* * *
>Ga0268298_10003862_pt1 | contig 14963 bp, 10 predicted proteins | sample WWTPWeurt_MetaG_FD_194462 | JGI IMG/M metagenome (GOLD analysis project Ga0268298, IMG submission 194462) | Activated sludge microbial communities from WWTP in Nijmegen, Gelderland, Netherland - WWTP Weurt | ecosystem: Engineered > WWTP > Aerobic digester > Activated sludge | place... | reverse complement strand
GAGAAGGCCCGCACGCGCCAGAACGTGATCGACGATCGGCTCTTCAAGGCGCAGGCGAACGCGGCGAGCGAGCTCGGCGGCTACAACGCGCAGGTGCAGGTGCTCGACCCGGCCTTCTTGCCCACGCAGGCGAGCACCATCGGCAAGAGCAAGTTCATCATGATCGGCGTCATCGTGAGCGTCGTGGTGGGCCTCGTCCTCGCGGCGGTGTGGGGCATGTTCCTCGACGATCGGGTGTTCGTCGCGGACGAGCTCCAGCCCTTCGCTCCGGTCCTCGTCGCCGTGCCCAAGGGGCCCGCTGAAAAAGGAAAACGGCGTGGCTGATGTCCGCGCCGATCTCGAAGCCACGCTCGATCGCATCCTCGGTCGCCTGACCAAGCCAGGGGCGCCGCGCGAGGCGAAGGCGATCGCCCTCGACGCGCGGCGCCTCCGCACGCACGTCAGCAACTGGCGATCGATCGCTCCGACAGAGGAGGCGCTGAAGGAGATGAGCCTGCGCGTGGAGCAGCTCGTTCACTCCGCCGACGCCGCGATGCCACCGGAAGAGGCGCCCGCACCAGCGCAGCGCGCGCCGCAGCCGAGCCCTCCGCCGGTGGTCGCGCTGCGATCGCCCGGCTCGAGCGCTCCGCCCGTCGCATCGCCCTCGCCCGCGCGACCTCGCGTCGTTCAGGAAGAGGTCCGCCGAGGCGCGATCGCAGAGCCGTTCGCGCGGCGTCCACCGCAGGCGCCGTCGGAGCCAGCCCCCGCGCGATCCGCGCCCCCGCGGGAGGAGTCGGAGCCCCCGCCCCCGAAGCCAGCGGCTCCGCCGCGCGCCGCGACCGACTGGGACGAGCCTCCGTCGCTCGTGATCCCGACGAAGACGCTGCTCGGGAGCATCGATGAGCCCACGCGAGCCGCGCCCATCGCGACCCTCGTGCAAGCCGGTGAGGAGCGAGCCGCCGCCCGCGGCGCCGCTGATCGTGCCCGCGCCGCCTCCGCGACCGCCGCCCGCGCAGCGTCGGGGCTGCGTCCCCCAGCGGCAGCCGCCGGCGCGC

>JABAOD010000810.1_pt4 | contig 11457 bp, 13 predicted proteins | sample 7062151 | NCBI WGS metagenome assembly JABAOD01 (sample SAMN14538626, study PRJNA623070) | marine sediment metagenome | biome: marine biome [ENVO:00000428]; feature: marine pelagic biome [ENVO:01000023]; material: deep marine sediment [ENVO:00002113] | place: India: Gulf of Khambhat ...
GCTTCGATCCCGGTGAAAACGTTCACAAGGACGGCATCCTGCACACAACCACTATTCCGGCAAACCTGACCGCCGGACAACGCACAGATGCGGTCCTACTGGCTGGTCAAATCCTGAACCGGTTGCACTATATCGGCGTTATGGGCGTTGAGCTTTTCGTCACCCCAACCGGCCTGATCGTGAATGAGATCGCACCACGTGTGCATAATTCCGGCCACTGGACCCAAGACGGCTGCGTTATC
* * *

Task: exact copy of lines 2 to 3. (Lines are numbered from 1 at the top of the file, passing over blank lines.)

GAGAAGGCCCGCACGCGCCAGAACGTGATCGACGATCGGCTCTTCAAGGCGCAGGCGAACGCGGCGAGCGAGCTCGGCGGCTACAACGCGCAGGTGCAGGTGCTCGACCCGGCCTTCTTGCCCACGCAGGCGAGCACCATCGGCAAGAGCAAGTTCATCATGATCGGCGTCATCGTGAGCGTCGTGGTGGGCCTCGTCCTCGCGGCGGTGTGGGGCATGTTCCTCGACGATCGGGTGTTCGTCGCGGACGAGCTCCAGCCCTTCGCTCCGGTCCTCGTCGCCGTGCCCAAGGGGCCCGCTGAAAAAGGAAAACGGCGTGGCTGATGTCCGCGCCGATCTCGAAGCCACGCTCGATCGCATCCTCGGTCGCCTGACCAAGCCAGGGGCGCCGCGCGAGGCGAAGGCGATCGCCCTCGACGCGCGGCGCCTCCGCACGCACGTCAGCAACTGGCGATCGATCGCTCCGACAGAGGAGGCGCTGAAGGAGATGAGCCTGCGCGTGGAGCAGCTCGTTCACTCCGCCGACGCCGCGATGCCACCGGAAGAGGCGCCCGCACCAGCGCAGCGCGCGCCGCAGCCGAGCCCTCCGCCGGTGGTCGCGCTGCGATCGCCCGGCTCGAGCGCTCCGCCCGTCGCATCGCCCTCGCCCGCGCGACCTCGCGTCGTTCAGGAAGAGGTCCGCCGAGGCGCGATCGCAGAGCCGTTCGCGCGGCGTCCACCGCAGGCGCCGTCGGAGCCAGCCCCCGCGCGATCCGCGCCCCCGCGGGAGGAGTCGGAGCCCCCGCCCCCGAAGCCAGCGGCTCCGCCGCGCGCCGCGACCGACTGGGACGAGCCTCCGTCGCTCGTGATCCCGACGAAGACGCTGCTCGGGAGCATCGATGAGCCCACGCGAGCCGCGCCCATCGCGACCCTCGTGCAAGCCGGTGAGGAGCGAGCCGCCGCCCGCGGCGCCGCTGATCGTGCCCGCGCCGCCTCCGCGACCGCCGCCCGCGCAGCGTCGGGGCTGCGTCCCCCAGCGGCAGCCGCCGGCGCGC

>JABAOD010000810.1_pt4 | contig 11457 bp, 13 predicted proteins | sample 7062151 | NCBI WGS metagenome assembly JABAOD01 (sample SAMN14538626, study PRJNA623070) | marine sediment metagenome | biome: marine biome [ENVO:00000428]; feature: marine pelagic biome [ENVO:01000023]; material: deep marine sediment [ENVO:00002113] | place: India: Gulf of Khambhat ...